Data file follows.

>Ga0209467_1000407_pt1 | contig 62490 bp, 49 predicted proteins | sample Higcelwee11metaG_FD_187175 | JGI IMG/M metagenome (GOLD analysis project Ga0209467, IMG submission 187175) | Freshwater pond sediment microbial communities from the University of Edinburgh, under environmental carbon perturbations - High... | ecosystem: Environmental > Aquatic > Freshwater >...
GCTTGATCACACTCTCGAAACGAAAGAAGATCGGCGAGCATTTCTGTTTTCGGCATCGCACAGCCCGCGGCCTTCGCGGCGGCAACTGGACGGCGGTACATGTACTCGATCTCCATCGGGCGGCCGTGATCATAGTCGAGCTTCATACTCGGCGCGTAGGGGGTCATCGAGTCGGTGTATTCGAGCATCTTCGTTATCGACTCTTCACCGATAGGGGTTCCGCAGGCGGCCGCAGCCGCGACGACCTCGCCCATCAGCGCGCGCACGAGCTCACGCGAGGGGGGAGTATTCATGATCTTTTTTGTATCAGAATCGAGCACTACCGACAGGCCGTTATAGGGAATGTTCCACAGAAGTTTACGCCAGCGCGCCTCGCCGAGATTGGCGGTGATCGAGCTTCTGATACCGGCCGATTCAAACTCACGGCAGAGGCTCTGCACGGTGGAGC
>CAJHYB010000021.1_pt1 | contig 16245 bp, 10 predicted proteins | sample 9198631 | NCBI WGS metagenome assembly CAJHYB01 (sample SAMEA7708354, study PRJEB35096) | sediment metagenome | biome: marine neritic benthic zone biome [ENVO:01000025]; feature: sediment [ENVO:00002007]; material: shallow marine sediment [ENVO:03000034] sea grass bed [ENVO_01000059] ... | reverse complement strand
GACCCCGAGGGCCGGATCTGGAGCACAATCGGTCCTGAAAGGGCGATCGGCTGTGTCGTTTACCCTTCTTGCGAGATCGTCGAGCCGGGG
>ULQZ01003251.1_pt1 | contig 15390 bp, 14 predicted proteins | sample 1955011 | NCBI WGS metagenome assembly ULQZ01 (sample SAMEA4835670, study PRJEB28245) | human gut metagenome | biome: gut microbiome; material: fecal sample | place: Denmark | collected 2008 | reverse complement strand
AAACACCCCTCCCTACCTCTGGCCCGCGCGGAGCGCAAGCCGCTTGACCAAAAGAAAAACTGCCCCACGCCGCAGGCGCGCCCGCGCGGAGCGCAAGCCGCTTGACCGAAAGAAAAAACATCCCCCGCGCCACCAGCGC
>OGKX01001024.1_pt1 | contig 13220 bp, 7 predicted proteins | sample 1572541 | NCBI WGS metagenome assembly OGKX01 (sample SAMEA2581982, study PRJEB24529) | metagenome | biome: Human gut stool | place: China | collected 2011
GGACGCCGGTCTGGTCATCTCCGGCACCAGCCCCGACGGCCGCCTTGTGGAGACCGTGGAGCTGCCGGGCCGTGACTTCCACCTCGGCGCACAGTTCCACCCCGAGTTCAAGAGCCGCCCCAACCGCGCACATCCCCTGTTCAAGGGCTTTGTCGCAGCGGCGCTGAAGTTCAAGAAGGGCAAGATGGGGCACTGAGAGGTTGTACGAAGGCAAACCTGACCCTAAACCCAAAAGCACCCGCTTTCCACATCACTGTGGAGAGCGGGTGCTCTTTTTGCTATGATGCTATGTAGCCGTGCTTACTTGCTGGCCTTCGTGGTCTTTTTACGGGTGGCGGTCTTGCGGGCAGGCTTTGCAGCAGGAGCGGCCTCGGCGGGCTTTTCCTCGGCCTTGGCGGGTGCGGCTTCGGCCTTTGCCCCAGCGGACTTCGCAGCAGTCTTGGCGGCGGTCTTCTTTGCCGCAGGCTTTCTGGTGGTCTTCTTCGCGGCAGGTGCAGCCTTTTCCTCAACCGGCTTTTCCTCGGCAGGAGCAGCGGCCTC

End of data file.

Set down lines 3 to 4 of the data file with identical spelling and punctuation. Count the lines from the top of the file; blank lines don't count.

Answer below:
>CAJHYB010000021.1_pt1 | contig 16245 bp, 10 predicted proteins | sample 9198631 | NCBI WGS metagenome assembly CAJHYB01 (sample SAMEA7708354, study PRJEB35096) | sediment metagenome | biome: marine neritic benthic zone biome [ENVO:01000025]; feature: sediment [ENVO:00002007]; material: shallow marine sediment [ENVO:03000034] sea grass bed [ENVO_01000059] ... | reverse complement strand
GACCCCGAGGGCCGGATCTGGAGCACAATCGGTCCTGAAAGGGCGATCGGCTGTGTCGTTTACCCTTCTTGCGAGATCGTCGAGCCGGGG